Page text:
In ACLU v. NSA, –F.3d — (6th Cir. 2007), a panel from the 6th Circuit held that the ACLU and other plaintiffs lacked standing to challenge the Bush Administration’s warrantless wiretapping program conducted by the National Security Agency (NSA). NYT coverage is here. According to the sketchy details known about the program, the court noted, […]
Category: First Amendment
Posts about the First Amendment by Professor Daniel J. Solove for his blog at TeachPrivacy, a privacy awareness and security training company.
The Steven Hatfill Case, Law Enforcement Leaks, and Journalist Privilege
It seems to happen way too often. Despite policies and laws that forbid law enforcement officials from mentioning the names of suspects who are not yet formally accused or even arrested, leaks invariably seem to happen. The leaks can wreak havoc in the lives of those whose names are mentioned. Many of these people wind […]
How Much Does the First Amendment Limit Juror Privacy?
The Pennsylvania Supreme Court, in a recent decision — Commonwealth v. Long, — A.2d —-, 2007 WL 1574157 (Pa. 2007) — concluded that the First Amendment requires public disclosure of jurors’ names. This is an issue that the U.S. Supreme Court has not yet addressed. According to the court:
Anuj Desai on the Post Office and the First Amendment
Professor Anuj Desai (U. Wisconsin Law School) has posted his forthcoming article, The Transformation of Statutes into Constitutional Law: How Early Post Office Policy Shaped Modern First Amendment Doctrine, on SSRN. Anuj’s paper is a fascinating history of the early Post Office and how statutory protection of letters influenced constitutional law. From the abstract:
Can the First Amendment Serve as a Source of Criminal Procedure?
Typically, when we think of the constitutional criminal procedure that regulates government information gathering, we think of the Fourth and Fifth Amendments. But many government investigations involve collecting information about speech, association, religion, and the consumption of ideas. The NSA surveillance of telephone calls, for example, involves speech. National Security Letters can be used to […]
NSA Surveillance and the First Amendment
Earlier today, a federal district judge struck down the Bush Administration’s NSA surveillance program which involved intercepting international electronic communications without a warrant. The opinion is available here. I have not had time to read the opinion carefully yet, but I am especially intrigued by the court’s use of the First Amendment as one of the […]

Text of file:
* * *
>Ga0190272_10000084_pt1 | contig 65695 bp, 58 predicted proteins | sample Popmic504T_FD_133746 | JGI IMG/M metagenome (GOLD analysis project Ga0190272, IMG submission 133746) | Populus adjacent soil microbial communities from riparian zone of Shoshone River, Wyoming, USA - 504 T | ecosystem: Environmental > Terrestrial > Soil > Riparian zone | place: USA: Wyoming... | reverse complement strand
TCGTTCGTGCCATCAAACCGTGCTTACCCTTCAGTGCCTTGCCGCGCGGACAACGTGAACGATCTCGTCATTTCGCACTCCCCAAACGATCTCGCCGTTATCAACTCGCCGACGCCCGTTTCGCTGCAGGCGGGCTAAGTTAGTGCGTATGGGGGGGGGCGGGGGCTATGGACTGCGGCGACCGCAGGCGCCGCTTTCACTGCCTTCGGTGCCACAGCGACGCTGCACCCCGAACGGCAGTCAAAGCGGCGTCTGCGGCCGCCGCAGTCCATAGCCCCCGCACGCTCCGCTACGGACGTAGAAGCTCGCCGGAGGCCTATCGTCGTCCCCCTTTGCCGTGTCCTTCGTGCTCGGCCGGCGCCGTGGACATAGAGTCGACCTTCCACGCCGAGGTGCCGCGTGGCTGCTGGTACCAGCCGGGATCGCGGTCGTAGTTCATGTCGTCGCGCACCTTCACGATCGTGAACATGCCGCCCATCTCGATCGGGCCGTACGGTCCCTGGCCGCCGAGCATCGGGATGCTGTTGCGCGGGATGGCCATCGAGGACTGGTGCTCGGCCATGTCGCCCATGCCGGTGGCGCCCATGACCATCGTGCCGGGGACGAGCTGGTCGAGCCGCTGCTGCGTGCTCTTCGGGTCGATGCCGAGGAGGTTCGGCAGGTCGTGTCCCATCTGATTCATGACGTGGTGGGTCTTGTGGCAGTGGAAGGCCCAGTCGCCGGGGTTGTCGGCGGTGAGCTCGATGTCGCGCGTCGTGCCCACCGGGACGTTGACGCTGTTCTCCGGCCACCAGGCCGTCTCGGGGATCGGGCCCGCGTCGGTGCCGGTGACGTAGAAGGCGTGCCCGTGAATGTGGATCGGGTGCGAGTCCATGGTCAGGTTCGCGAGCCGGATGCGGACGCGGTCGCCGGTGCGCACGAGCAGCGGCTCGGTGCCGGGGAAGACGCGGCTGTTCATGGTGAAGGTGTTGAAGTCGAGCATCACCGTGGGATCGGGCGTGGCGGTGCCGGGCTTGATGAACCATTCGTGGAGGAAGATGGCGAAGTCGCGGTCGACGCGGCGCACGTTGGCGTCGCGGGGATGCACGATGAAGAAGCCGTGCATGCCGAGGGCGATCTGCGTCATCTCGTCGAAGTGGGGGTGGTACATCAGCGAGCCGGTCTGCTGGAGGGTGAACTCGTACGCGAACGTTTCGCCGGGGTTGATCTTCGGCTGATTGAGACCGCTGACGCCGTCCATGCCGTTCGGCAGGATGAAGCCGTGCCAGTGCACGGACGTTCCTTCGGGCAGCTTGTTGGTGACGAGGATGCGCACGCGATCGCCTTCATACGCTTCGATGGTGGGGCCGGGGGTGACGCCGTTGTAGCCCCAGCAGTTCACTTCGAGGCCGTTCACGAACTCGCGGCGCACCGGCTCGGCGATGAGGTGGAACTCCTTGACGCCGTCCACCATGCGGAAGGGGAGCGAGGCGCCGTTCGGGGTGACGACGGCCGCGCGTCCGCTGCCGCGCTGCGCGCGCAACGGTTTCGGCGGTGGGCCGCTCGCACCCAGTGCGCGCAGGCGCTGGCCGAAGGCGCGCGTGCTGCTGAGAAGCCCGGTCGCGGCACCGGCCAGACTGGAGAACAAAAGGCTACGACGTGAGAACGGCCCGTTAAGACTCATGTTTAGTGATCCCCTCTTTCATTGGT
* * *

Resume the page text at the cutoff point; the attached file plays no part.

NYC Subway Searches
The U.S. Court of Appeals for the 2nd Circuit recently upheld New York City’s program of random searches at subways. The case is McWade v. Kelly, No. 05 6754 CV (2d Cir. 2006). The program was initiated after the London subway bombing. Back in December, 2005, a federal district court upheld the searches, which are conducted […]
A Victory for Anonymous Blogging
Anonymous bloggers received a great victory this week in a case decided by the Delaware Supreme Court — Doe v. Cahill (Oct. 5, 2005). The case involved John Doe, who anonymously posted on a blog statements about Patrick Cahill, a City Councilman of Smyrna, Delaware. Doe, in criticizing Cahill’s job performance, noted that Cahill had “obvious mental […]
California’s Tougher Anti-Paparazzi Law and the First Amendment
Recently, Governor Arnold Schwarzenegger signed a law that toughened California’s Anti-Paparazzi Act, Cal. Civ. Code §1708.8. The original act was passed in 1998 in response to Princess Diana’s death, which was caused when her car was fleeing aggressive paparazzi.
The Washingtonienne Case and the Still-Very-Much-Alive Public Disclosure Tort
Earlier this summer, I blogged about the Washingtonienne case. Recently law professor Andrew McClurg wrote a piece for the Washington Post about the case. He writes: Cutler’s blog, written under the pseudonym Washingtonienne, was a daily diary of her sex life while working as a staffer for Sen. Mike DeWine (R-Ohio). It recounted, entertainingly and […]